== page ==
This invention relates to an electrical switch particularly, but not exclusively, for use in a road vehicle, the switch being of the kind having an operating lever movable angularly relative to the body of the switch about a first axis and rotatable about its longitudinal axis to operate contacts of the switch, the movement of the lever about said first axis changing the function performed by the rotational movement of the lever.

In a known form of switch of the kind specified, the body carries three leaf spring contacts which normally engage respective fixed contacts, and the lever carries three cam forms associated with the three leaf spring contacts respectively. With the lever in a first angular position the lever has a first rotated position in which all three leaf spring contacts are flexed away from their fixed contacts, a second rotated position in which a first of said leaf spring contacts is permitted to abut its fixed contact and a third position in which the first and second leaf spring contacts are permitted to abut their fixed contacts. However, the relationship between the cam forms and the contacts is such that the same three rotated positions of the lever relative to the body, with the lever in a second angular position relative to the body give rise respectively, to all three leaf spring contacts spaced from their respective fixed contacts; the first and second leaf spring contacts permitted to abut their fixed contacts; and the first and third leaf spring contacts permitted to abut their respective fixed contacts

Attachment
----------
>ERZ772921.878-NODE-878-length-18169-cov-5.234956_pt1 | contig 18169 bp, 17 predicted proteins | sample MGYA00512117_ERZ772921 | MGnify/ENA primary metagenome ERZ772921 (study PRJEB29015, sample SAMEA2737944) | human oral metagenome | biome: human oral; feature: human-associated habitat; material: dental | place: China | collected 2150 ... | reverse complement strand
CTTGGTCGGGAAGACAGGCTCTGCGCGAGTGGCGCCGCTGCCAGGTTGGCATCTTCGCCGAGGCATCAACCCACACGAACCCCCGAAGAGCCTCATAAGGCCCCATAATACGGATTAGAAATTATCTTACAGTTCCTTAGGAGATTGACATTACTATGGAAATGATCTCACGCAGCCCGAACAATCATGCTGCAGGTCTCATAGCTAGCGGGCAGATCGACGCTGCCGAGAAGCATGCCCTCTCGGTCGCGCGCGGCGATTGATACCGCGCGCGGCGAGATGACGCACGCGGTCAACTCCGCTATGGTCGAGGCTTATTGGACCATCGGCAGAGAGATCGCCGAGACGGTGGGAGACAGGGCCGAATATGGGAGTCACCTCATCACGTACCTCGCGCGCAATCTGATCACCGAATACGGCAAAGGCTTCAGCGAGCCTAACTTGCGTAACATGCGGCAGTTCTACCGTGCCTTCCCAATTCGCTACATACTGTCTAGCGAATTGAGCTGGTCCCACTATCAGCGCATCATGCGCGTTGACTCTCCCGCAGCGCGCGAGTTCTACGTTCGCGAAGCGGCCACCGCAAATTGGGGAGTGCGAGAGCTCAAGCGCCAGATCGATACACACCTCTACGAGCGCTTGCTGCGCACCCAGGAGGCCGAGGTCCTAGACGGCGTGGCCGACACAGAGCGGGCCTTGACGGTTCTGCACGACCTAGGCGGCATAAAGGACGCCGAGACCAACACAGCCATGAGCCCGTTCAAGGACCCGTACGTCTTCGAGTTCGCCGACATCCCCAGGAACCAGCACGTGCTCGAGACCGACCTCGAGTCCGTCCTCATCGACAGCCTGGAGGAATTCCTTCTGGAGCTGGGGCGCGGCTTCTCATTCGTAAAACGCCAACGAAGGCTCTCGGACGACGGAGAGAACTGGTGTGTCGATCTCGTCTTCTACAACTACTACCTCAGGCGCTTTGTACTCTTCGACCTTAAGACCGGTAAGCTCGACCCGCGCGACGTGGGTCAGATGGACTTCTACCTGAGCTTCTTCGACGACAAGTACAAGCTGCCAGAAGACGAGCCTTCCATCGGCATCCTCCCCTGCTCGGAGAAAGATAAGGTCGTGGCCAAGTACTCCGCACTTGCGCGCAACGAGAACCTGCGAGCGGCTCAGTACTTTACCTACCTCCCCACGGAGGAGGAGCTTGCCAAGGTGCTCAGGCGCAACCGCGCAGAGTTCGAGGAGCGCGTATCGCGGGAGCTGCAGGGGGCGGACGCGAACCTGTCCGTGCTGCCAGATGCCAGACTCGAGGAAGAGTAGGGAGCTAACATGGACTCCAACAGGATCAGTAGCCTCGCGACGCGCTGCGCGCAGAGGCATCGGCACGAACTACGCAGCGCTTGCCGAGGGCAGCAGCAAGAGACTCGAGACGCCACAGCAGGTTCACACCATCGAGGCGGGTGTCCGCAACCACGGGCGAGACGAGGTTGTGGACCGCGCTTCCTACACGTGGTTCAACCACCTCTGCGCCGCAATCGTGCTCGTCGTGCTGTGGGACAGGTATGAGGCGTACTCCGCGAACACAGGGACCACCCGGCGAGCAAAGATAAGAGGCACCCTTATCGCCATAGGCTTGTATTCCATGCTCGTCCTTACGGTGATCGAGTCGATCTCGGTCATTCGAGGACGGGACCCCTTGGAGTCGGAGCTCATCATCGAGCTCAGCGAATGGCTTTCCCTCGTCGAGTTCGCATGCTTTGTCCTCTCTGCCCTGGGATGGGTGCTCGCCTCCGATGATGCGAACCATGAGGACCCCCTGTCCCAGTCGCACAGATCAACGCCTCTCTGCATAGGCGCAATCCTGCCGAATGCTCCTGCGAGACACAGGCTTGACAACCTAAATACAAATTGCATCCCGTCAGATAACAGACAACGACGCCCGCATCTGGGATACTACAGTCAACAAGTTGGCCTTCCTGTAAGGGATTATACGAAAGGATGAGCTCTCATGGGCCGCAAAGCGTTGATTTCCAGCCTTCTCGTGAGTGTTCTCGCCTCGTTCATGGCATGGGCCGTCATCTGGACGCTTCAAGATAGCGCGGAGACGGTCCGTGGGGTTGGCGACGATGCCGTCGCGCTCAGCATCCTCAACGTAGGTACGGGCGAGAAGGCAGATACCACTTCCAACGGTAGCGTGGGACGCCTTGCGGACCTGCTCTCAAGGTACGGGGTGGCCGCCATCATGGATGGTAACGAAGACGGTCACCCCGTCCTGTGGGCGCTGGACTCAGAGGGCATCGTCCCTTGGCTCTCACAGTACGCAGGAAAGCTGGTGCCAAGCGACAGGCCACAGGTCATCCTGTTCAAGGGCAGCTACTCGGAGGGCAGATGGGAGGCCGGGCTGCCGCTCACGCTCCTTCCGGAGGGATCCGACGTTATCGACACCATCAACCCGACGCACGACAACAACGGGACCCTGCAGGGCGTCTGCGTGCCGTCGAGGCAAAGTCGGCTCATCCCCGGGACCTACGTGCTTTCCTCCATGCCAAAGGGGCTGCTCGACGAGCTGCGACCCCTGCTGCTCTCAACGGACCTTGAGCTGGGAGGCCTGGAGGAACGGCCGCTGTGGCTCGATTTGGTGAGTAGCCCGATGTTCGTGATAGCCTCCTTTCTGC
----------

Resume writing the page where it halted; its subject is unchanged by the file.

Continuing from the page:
It is an object of the present invention to provide a switch of the kind specified in which sliding rather than abutting electrical contacts are utilised, sliding contacts affording a self cleaning action not normally found in abutting contact arrangements.